Applying this definition to our asset in some examples:- Looking at the downside risk / excess return profile of 0.33 in the last 5 years of Applied Materials, we see it is relatively smaller, thus worse in comparison to the benchmark SPY (0.51)
- Compared with SPY (0.45) in the period of the last 3 years, the ratio of annual return and downside deviation of 0.55 is higher, thus better.

'The ulcer index is a stock market risk measure or technical analysis indicator devised by Peter Martin in 1987, and published by him and Byron McCann in their 1989 book The Investors Guide to Fidelity Funds. It's designed as a measure of volatility, but only volatility in the downward direction, i.e. the amount of drawdown or retracement occurring over a period. Other volatility measures like standard deviation treat up and down movement equally, but a trader doesn't mind upward movement, it's the downside that causes stress and stomach ulcers that the index's name suggests.'

Which means for our asset as example:- Compared with the benchmark SPY (7.71 ) in the period of the last 5 years, the Ulcer Ratio of 23 of Applied Materials is higher, thus worse.
- Compared with SPY (9.08 ) in the period of the last 3 years, the Ulcer Ratio of 19 is larger, thus worse.

'Maximum drawdown measures the loss in any losing period during a fund’s investment record. It is defined as the percent retrenchment from a fund’s peak value to the fund’s valley value. The drawdown is in effect from the time the fund’s retrenchment begins until a new fund high is reached. The maximum drawdown encompasses both the period from the fund’s peak to the fund’s valley (length), and the time from the fund’s valley to a new fund high (recovery). It measures the largest percentage drawdown that has occurred in any fund’s data record.'

Which means for our asset as example:- Looking at the maximum DrawDown of -52.3 days in the last 5 years of Applied Materials, we see it is relatively lower, thus worse in comparison to the benchmark SPY (-33.7 days)
- Looking at maximum reduction from previous high in of -50.6 days in the period of the last 3 years, we see it is relatively lower, thus worse in comparison to SPY (-33.7 days).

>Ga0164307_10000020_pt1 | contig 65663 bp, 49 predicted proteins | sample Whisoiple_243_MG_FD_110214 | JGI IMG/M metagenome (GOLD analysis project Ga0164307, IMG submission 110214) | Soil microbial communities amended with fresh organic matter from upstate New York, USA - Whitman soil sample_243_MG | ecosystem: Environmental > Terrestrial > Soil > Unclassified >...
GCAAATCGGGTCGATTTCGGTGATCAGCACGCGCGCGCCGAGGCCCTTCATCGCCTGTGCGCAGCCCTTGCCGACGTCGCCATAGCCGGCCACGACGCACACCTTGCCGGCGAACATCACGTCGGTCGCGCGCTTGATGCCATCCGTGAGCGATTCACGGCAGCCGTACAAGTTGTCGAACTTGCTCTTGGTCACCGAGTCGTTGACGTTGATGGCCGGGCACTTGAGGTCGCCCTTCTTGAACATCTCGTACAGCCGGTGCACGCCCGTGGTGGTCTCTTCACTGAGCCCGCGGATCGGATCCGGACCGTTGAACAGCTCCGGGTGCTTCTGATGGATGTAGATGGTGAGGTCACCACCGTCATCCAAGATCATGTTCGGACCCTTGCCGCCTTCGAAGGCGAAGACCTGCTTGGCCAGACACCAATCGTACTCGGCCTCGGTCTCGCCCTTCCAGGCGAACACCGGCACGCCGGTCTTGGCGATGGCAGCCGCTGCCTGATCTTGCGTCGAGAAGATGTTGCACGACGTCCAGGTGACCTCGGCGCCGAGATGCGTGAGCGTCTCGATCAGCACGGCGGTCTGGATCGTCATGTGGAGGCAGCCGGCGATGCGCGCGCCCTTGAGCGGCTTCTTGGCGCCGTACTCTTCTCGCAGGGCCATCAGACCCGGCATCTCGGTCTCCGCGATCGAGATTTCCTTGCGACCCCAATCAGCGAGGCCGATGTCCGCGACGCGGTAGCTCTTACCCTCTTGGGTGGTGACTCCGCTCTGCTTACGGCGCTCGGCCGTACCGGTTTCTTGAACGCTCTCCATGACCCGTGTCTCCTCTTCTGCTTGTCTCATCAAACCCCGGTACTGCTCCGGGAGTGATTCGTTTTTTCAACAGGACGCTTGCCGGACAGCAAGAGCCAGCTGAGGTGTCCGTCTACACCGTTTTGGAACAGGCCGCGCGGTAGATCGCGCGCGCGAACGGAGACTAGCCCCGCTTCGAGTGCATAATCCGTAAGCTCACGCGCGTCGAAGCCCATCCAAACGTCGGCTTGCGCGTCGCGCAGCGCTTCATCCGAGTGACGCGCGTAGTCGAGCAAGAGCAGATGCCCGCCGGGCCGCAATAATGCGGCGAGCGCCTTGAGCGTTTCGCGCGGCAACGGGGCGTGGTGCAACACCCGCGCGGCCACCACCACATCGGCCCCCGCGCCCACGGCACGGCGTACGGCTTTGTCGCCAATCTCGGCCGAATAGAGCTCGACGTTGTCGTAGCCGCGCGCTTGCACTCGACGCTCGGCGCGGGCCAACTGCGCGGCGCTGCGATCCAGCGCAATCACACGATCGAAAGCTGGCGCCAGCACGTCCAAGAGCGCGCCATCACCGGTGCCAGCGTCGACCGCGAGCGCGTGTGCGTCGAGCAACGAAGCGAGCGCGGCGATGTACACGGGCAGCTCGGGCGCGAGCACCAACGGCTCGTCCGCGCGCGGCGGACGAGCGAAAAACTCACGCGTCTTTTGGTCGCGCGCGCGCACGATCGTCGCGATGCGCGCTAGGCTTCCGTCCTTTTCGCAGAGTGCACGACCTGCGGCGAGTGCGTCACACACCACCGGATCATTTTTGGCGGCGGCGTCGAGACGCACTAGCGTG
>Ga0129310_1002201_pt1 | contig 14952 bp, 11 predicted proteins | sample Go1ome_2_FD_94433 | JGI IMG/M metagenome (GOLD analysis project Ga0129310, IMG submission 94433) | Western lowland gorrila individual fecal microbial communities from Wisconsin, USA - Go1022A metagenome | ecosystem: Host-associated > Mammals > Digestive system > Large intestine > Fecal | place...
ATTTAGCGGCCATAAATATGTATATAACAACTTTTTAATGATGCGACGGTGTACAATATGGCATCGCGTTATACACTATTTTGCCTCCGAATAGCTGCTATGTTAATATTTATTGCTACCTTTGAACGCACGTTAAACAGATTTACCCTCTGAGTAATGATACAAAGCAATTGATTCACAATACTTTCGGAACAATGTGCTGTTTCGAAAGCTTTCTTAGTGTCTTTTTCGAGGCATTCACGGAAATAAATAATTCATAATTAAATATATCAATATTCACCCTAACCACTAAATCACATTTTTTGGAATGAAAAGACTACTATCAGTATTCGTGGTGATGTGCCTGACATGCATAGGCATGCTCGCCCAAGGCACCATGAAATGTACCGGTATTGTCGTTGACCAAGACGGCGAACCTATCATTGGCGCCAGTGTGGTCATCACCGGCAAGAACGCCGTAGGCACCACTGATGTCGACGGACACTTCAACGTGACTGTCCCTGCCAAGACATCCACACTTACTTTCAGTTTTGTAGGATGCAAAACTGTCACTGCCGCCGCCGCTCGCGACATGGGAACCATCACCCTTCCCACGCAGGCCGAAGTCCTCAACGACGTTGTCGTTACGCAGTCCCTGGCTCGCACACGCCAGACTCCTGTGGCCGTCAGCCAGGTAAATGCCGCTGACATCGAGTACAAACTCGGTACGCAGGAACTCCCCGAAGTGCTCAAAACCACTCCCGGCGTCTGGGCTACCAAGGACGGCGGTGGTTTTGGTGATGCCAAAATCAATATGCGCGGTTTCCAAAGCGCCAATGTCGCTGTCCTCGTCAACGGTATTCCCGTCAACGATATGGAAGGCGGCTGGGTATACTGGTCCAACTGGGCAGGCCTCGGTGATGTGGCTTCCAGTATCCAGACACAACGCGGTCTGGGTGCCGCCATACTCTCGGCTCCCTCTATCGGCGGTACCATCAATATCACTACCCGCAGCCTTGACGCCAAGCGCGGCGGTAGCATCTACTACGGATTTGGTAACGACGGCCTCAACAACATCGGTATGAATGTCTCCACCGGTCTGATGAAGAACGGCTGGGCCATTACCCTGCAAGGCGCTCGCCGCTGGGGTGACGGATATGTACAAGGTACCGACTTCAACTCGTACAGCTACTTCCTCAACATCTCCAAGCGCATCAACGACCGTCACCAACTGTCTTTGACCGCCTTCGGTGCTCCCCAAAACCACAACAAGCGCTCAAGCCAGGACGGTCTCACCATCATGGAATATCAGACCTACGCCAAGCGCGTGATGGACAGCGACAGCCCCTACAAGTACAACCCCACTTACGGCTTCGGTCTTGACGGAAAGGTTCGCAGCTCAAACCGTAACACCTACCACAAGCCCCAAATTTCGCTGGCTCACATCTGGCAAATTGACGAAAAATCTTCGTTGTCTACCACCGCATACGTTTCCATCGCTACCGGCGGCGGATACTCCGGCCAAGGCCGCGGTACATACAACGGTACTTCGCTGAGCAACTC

'The Maximum Drawdown Duration is an extension of the Maximum Drawdown. However, this metric does not explain the drawdown in dollars or percentages, rather in days, weeks, or months. It is the length of time the account was in the Max Drawdown. A Max Drawdown measures a retrenchment from when an equity curve reaches a new high. It’s the maximum an account lost during that retrenchment. This method is applied because a valley can’t be measured until a new high occurs. Once the new high is reached, the percentage change from the old high to the bottom of the largest trough is recorded.'

Using this definition on our asset we see for example:- The maximum time in days below previous high water mark over 5 years of Applied Materials is 425 days, which is greater, thus worse compared to the benchmark SPY (189 days) in the same period.
- Looking at maximum days below previous high in of 180 days in the period of the last 3 years, we see it is relatively lower, thus better in comparison to SPY (189 days).

'The Drawdown Duration is the length of any peak to peak period, or the time between new equity highs. The Avg Drawdown Duration is the average amount of time an investment has seen between peaks (equity highs), or in other terms the average of time under water of all drawdowns. So in contrast to the Maximum duration it does not measure only one drawdown event but calculates the average of all.'

Applying this definition to our asset in some examples:- Looking at the average days under water of 107 days in the last 5 years of Applied Materials, we see it is relatively larger, thus worse in comparison to the benchmark SPY (46 days)
- Looking at average days under water in of 49 days in the period of the last 3 years, we see it is relatively larger, thus worse in comparison to SPY (45 days).

Historical returns have been extended using synthetic data.
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- Note that yearly returns do not equal the sum of monthly returns due to compounding.
- Performance results of Applied Materials are hypothetical, do not account for slippage, fees or taxes, and are based on backtesting, which has many inherent limitations, some of which are described in our Terms of Use.